2. Tally up your income. Once you've calculated expenses, determine how much your guaranteed income (e.g., a pension, annuity or Social Security) and variable income (e.g., part-time work or rental income) will cover. The remainder of your expenses will have to be funded by withdrawals from your investment portfolio.
3. Evaluate your Social Security options. You can start your Social Security benefits anywhere from age 62 to 70, but there are advantages to waiting. The earlier you start, the more your benefits will be reduced based on how many months you receive them before you reach full retirement age. If you wait until your full retirement age, your benefits won't be affected at all, and if you wait until after, your benefits will actually increase.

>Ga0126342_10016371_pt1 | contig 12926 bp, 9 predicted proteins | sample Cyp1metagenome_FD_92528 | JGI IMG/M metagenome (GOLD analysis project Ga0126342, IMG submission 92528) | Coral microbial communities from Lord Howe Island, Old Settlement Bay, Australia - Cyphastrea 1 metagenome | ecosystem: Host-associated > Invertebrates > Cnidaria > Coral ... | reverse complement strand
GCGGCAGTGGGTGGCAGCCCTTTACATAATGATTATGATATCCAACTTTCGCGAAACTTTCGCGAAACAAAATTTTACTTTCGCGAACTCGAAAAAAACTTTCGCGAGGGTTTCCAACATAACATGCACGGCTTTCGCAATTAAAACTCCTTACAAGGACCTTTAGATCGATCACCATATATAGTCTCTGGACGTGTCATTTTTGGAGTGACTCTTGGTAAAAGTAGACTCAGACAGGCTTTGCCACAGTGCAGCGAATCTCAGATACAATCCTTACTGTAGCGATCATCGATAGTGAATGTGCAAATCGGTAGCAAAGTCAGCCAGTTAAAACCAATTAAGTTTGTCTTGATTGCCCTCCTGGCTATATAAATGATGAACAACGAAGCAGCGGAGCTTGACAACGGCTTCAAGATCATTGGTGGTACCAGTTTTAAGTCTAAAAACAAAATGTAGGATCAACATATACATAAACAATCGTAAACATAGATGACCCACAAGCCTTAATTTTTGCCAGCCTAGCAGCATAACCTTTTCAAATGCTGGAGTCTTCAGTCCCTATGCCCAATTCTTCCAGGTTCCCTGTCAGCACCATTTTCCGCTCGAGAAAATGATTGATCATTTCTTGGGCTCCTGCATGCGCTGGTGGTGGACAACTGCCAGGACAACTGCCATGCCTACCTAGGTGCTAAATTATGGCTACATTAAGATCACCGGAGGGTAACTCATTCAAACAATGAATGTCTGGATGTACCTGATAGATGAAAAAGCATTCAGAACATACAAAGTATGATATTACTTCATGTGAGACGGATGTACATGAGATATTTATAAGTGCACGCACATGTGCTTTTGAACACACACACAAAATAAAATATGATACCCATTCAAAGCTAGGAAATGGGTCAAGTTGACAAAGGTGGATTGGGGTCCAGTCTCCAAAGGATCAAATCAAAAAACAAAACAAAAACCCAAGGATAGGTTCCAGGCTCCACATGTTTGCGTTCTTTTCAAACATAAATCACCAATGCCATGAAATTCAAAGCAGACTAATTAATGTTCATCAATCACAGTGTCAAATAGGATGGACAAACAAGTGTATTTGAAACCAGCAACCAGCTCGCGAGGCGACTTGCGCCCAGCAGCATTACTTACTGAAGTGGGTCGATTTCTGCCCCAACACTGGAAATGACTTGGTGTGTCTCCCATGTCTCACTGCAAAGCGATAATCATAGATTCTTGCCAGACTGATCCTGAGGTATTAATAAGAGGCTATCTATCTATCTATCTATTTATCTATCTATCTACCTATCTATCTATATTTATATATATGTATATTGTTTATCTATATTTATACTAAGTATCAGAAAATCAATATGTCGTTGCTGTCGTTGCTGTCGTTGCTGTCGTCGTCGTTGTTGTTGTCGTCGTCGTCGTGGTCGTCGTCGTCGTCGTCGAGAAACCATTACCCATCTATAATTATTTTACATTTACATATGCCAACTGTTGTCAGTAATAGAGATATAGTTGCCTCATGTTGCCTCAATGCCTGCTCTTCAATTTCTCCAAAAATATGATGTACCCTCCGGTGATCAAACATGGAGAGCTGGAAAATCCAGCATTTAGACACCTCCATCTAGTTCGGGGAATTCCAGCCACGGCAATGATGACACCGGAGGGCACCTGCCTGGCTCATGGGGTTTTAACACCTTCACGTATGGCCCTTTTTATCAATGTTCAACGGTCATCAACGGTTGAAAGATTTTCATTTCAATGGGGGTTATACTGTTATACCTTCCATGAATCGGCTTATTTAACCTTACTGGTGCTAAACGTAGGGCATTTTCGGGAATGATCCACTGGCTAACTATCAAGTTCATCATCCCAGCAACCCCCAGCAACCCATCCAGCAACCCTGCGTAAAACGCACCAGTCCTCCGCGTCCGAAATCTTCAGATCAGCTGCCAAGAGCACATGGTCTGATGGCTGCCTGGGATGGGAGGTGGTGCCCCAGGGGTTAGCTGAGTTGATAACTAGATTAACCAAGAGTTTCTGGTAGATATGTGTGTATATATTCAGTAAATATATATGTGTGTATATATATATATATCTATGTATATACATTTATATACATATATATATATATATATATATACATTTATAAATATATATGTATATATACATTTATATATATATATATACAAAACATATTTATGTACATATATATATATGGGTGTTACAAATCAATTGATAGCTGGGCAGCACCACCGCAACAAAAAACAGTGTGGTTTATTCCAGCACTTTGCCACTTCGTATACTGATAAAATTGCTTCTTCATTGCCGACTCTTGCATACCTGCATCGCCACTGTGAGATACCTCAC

4. Fund the difference. The amount you withdraw from investments (either income or capital appreciation) should change a bit year to year, depending on how much your expenses and other income sources vary. It should also take into account market fluctuations and inflation adjustments.
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5. Set up a home base. With a variety of income sources, you'll have a mix of cash inflows on your hands. It will be easier to manage these from one "home base" account.
There are two approaches you can take to this. The simplest way is to use a single checking account to handle most, if not all, inflows and outflows.